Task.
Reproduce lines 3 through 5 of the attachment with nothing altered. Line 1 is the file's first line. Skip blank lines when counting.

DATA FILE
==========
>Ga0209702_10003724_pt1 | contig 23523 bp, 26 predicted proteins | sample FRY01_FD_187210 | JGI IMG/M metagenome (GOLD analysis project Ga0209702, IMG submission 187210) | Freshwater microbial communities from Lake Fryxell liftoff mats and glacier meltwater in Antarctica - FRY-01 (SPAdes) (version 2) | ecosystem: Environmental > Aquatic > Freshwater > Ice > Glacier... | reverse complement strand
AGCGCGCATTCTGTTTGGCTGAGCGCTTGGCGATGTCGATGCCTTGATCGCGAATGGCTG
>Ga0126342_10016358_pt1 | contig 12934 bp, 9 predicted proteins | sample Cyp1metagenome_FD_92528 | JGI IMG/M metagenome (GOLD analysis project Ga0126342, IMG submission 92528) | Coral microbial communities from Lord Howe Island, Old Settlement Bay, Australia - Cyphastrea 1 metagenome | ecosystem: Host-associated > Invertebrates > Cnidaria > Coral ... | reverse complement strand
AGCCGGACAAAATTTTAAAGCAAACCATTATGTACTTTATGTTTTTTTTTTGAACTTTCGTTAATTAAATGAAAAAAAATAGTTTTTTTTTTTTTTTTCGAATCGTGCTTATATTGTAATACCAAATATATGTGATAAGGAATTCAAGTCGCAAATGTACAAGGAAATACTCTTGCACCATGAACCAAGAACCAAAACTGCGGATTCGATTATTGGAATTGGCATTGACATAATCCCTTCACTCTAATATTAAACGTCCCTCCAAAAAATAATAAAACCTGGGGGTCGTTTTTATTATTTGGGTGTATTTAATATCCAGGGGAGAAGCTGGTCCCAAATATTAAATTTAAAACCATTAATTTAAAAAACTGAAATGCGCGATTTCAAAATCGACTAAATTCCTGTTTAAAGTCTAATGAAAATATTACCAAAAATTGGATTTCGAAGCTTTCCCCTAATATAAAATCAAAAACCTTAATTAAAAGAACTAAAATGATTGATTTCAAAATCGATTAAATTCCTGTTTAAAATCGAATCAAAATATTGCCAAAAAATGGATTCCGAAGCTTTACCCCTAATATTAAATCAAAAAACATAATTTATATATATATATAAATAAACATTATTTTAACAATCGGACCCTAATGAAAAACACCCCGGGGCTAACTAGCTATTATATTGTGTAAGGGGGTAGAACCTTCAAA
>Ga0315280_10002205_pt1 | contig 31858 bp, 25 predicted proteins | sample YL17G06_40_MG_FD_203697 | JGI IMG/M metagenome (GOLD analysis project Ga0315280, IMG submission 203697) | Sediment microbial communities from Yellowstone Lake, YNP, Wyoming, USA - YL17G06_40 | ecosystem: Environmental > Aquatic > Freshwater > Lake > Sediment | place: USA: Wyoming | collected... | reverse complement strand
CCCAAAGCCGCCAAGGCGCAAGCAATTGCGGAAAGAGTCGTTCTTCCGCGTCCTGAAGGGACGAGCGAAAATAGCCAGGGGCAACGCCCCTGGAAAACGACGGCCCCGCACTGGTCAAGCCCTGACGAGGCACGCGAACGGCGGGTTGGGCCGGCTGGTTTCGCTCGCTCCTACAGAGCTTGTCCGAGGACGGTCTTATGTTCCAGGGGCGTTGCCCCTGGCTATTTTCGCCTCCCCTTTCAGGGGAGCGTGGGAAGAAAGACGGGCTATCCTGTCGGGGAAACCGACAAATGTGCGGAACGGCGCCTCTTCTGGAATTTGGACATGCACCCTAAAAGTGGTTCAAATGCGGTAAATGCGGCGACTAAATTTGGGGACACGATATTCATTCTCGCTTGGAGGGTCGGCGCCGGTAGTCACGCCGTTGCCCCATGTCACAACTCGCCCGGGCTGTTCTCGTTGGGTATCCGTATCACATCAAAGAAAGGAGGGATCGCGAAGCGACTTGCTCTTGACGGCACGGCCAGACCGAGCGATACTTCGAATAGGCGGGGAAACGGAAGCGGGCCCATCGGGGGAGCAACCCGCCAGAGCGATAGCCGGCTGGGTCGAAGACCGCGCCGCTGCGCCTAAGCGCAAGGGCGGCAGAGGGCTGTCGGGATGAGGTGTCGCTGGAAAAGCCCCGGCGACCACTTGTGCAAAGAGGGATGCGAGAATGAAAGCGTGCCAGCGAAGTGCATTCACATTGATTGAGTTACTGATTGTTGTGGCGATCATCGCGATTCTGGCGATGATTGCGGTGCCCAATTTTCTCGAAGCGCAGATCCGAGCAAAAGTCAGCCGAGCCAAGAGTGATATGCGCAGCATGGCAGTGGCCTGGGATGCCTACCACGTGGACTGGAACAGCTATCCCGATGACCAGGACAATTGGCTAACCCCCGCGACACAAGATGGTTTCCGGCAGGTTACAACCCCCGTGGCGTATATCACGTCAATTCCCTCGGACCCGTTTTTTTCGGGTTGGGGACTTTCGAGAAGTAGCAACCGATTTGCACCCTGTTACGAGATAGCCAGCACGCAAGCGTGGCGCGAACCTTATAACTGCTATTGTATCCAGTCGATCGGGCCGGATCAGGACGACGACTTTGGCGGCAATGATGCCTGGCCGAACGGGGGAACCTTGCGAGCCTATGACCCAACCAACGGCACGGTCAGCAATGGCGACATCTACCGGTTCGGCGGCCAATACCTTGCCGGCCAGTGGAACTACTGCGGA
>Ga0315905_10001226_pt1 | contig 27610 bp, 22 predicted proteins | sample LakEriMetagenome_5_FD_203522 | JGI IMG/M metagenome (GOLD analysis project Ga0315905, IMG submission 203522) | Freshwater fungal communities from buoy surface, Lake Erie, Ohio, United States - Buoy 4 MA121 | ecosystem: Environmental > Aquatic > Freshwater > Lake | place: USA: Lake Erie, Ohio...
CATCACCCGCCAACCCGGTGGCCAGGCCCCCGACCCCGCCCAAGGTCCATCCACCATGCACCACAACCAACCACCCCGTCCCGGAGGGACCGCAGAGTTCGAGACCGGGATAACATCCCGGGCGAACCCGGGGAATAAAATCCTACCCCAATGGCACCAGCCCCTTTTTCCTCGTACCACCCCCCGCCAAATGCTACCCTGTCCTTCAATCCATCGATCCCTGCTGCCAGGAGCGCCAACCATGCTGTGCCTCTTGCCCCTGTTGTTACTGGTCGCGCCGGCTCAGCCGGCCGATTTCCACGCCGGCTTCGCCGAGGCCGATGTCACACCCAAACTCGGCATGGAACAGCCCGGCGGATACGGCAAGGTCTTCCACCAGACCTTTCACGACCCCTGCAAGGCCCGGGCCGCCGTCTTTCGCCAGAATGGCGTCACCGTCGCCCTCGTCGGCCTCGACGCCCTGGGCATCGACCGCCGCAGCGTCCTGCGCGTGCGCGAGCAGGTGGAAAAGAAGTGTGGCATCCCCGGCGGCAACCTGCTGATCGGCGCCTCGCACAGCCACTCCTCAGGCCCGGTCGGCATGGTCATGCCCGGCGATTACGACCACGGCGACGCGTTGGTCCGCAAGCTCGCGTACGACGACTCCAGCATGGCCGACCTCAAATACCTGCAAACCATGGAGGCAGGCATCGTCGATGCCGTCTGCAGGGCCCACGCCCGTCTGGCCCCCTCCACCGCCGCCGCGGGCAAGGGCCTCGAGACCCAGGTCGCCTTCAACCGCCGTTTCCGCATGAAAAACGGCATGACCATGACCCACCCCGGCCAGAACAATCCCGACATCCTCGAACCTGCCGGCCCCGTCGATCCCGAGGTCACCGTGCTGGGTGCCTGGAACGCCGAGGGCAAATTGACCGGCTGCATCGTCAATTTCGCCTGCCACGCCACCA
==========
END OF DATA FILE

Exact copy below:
>Ga0126342_10016358_pt1 | contig 12934 bp, 9 predicted proteins | sample Cyp1metagenome_FD_92528 | JGI IMG/M metagenome (GOLD analysis project Ga0126342, IMG submission 92528) | Coral microbial communities from Lord Howe Island, Old Settlement Bay, Australia - Cyphastrea 1 metagenome | ecosystem: Host-associated > Invertebrates > Cnidaria > Coral ... | reverse complement strand
AGCCGGACAAAATTTTAAAGCAAACCATTATGTACTTTATGTTTTTTTTTTGAACTTTCGTTAATTAAATGAAAAAAAATAGTTTTTTTTTTTTTTTTCGAATCGTGCTTATATTGTAATACCAAATATATGTGATAAGGAATTCAAGTCGCAAATGTACAAGGAAATACTCTTGCACCATGAACCAAGAACCAAAACTGCGGATTCGATTATTGGAATTGGCATTGACATAATCCCTTCACTCTAATATTAAACGTCCCTCCAAAAAATAATAAAACCTGGGGGTCGTTTTTATTATTTGGGTGTATTTAATATCCAGGGGAGAAGCTGGTCCCAAATATTAAATTTAAAACCATTAATTTAAAAAACTGAAATGCGCGATTTCAAAATCGACTAAATTCCTGTTTAAAGTCTAATGAAAATATTACCAAAAATTGGATTTCGAAGCTTTCCCCTAATATAAAATCAAAAACCTTAATTAAAAGAACTAAAATGATTGATTTCAAAATCGATTAAATTCCTGTTTAAAATCGAATCAAAATATTGCCAAAAAATGGATTCCGAAGCTTTACCCCTAATATTAAATCAAAAAACATAATTTATATATATATATAAATAAACATTATTTTAACAATCGGACCCTAATGAAAAACACCCCGGGGCTAACTAGCTATTATATTGTGTAAGGGGGTAGAACCTTCAAA
>Ga0315280_10002205_pt1 | contig 31858 bp, 25 predicted proteins | sample YL17G06_40_MG_FD_203697 | JGI IMG/M metagenome (GOLD analysis project Ga0315280, IMG submission 203697) | Sediment microbial communities from Yellowstone Lake, YNP, Wyoming, USA - YL17G06_40 | ecosystem: Environmental > Aquatic > Freshwater > Lake > Sediment | place: USA: Wyoming | collected... | reverse complement strand